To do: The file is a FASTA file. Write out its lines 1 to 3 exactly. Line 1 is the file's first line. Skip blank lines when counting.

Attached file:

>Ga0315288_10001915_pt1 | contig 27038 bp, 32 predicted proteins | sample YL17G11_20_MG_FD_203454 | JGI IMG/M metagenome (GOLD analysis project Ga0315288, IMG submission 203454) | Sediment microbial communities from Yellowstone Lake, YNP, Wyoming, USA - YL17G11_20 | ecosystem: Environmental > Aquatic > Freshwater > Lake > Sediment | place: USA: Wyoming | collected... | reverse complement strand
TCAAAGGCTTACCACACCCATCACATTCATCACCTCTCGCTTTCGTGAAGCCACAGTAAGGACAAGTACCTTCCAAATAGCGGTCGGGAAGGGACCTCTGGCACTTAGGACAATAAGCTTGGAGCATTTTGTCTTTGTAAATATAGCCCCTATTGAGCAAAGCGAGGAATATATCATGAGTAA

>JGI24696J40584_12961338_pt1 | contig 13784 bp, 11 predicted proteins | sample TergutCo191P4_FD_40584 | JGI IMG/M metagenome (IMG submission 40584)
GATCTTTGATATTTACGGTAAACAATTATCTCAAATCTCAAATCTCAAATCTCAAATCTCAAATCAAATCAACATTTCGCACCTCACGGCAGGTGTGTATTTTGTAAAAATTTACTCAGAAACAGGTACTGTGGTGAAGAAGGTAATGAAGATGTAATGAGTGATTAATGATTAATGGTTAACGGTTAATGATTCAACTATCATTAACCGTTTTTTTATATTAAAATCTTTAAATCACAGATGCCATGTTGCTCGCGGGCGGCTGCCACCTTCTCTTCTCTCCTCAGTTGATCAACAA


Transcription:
>Ga0315288_10001915_pt1 | contig 27038 bp, 32 predicted proteins | sample YL17G11_20_MG_FD_203454 | JGI IMG/M metagenome (GOLD analysis project Ga0315288, IMG submission 203454) | Sediment microbial communities from Yellowstone Lake, YNP, Wyoming, USA - YL17G11_20 | ecosystem: Environmental > Aquatic > Freshwater > Lake > Sediment | place: USA: Wyoming | collected... | reverse complement strand
TCAAAGGCTTACCACACCCATCACATTCATCACCTCTCGCTTTCGTGAAGCCACAGTAAGGACAAGTACCTTCCAAATAGCGGTCGGGAAGGGACCTCTGGCACTTAGGACAATAAGCTTGGAGCATTTTGTCTTTGTAAATATAGCCCCTATTGAGCAAAGCGAGGAATATATCATGAGTAA

>JGI24696J40584_12961338_pt1 | contig 13784 bp, 11 predicted proteins | sample TergutCo191P4_FD_40584 | JGI IMG/M metagenome (IMG submission 40584)